10/26/12 in Shining Light on “Dark Energy”, part of my “reality math” series, I describe how standard measures of business impacts vastly under-count them, and how it has equally misled our theory and practices of sustainable design.
We’re not counting the consumption required to deliver business services at all, and that’s commonly much larger than the impacts we can trace directly. The article is in the Sept 2012 SB “New Metrics of Sustainability” letter (& here as a PDF). The research for it is the peer reviewed 2011 SEA assessment method published in Sustainability (MDPI). In discussing it on Systems Thinking World I found good added ways to explain the huge problem it causes us. The graphic below shows the scale of the error, the typical four-fold under-count.
But… Why Does the Changing Information Matter ???
Loraine noted that if the same error of perception is the same for all, it might not matter, for example. So, the problem that misinformation distorts every decision you make wasn’t getting through. The question she asked help set up a good explanation.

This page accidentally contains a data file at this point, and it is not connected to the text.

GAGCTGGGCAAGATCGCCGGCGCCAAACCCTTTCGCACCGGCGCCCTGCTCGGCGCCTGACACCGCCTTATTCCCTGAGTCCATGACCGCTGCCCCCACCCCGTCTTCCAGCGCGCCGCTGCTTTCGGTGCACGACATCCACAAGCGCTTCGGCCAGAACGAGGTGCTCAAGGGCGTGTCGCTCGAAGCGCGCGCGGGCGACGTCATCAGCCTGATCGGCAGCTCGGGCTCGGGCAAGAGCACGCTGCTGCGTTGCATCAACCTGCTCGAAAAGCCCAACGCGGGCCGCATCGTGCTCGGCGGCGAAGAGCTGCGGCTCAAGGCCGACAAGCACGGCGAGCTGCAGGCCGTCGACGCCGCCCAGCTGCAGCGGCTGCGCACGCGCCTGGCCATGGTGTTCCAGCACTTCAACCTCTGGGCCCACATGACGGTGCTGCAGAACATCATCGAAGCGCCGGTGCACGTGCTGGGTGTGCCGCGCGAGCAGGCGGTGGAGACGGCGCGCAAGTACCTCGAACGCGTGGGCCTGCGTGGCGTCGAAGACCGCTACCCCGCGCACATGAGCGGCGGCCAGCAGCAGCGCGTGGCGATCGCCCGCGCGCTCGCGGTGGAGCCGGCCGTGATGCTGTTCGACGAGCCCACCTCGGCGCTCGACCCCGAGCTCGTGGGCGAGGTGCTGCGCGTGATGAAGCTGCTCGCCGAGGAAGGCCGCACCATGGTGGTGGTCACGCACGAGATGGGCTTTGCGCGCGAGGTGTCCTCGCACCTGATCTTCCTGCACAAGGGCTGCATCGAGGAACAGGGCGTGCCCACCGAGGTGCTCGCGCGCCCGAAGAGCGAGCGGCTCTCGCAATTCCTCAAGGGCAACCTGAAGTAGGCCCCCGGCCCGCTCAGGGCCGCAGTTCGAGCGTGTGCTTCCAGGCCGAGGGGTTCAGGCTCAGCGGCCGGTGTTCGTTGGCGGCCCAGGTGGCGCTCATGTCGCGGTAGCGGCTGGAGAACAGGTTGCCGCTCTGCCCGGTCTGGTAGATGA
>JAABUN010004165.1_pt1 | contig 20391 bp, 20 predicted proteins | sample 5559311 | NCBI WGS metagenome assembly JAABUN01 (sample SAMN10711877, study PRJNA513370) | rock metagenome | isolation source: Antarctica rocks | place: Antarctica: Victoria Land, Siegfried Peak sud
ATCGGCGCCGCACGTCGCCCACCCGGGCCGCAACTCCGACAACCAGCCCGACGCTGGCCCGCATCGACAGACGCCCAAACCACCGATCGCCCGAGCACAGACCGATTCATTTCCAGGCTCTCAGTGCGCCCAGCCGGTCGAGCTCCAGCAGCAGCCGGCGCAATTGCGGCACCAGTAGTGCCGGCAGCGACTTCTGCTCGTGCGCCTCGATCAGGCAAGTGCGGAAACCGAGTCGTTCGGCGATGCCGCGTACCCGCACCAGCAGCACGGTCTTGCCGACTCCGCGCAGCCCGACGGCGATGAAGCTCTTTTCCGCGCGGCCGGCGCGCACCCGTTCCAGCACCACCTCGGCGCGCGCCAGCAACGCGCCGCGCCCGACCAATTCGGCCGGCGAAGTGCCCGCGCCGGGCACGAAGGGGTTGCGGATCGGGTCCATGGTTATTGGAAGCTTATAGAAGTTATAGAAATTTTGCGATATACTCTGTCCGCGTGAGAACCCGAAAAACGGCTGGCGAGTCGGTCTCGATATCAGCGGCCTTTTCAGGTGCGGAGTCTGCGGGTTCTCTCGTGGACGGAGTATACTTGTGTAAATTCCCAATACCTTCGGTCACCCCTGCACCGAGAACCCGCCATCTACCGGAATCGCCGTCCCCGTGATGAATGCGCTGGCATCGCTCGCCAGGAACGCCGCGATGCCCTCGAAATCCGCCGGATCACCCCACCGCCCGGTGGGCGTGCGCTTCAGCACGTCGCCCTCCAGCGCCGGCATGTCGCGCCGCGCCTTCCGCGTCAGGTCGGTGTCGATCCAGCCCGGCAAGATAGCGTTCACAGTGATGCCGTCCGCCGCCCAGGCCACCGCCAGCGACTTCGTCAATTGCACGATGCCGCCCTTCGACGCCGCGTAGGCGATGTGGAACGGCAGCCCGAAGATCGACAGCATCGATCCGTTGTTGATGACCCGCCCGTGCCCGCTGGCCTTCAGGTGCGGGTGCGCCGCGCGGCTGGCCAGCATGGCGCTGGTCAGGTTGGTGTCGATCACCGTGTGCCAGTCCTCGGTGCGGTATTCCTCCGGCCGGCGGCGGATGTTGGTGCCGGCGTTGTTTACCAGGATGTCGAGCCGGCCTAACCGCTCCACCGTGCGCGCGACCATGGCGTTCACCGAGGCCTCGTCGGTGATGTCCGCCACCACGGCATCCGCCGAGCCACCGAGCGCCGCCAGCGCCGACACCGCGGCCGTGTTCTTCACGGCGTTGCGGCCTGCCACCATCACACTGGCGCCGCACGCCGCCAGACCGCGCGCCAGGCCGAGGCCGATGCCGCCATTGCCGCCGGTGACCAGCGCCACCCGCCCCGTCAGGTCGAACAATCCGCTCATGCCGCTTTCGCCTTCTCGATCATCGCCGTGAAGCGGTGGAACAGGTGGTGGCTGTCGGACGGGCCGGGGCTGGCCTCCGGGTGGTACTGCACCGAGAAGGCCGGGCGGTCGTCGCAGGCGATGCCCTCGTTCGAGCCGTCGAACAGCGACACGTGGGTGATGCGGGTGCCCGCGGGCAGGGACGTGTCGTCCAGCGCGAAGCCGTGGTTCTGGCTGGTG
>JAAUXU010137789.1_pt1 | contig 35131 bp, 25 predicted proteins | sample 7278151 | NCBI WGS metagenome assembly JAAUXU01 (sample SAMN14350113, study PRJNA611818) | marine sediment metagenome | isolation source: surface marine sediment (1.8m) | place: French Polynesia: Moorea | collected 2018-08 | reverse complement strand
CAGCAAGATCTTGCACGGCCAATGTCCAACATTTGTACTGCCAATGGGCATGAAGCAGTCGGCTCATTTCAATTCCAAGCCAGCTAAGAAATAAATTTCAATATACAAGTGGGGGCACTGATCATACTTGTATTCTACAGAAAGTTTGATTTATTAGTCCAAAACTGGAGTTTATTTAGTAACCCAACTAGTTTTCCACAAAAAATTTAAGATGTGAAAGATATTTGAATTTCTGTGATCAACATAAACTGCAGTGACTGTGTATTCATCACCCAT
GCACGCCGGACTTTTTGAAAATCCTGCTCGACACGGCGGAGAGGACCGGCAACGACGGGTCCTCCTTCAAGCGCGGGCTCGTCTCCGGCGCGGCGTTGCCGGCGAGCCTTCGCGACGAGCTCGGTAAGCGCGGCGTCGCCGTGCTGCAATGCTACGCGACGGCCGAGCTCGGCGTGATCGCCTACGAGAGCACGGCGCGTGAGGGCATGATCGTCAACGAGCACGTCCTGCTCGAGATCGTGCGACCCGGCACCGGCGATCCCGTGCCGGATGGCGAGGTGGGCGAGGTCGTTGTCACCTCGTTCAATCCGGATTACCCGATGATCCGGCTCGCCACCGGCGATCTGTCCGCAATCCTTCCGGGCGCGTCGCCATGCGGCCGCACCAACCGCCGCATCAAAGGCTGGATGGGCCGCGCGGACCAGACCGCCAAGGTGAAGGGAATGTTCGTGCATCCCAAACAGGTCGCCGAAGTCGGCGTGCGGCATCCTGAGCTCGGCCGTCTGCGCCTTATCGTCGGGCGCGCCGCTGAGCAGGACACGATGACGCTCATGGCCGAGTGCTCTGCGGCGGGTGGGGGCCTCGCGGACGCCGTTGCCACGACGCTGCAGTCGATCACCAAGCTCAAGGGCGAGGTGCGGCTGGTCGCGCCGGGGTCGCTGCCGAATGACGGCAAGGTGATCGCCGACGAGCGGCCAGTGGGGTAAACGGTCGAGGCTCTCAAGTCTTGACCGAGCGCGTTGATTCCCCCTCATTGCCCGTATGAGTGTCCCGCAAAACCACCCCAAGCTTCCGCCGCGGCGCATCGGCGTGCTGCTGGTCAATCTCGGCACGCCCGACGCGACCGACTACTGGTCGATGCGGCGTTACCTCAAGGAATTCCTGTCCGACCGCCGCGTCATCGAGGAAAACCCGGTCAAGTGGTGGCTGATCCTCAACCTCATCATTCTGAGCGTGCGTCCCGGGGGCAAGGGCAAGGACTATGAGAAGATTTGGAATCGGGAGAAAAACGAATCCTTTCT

10/25/12 Loraine – Thanks for inquiring. I do recognize there is something in my work that is hard to connect with. Maybe its best exemplified by the weird quotes I get occasionally, like my dad’s, the outstanding physics professor who taught me to be so observant I could recognize behavior not following the laws of physics. He finally gave up in exasperation saying “Everything you say is true dear, it’s *just not physics*”. Needless to say, I also had no idea what to say to a response like that!!
But that was years ago, and I do see a lot more clearly what keeps people from recognizing how I depart from the common perspective. I am, after all, talking about systemic errors in perception. In this case it’s for the world’s standard setting bodies for economic measures. They’ve been thinking our data was the reality, unaware of how much of business system impacts are hidden from view. Thinking our information is reality is a problem lots of places. Continue reading How mismeasures steer us wrong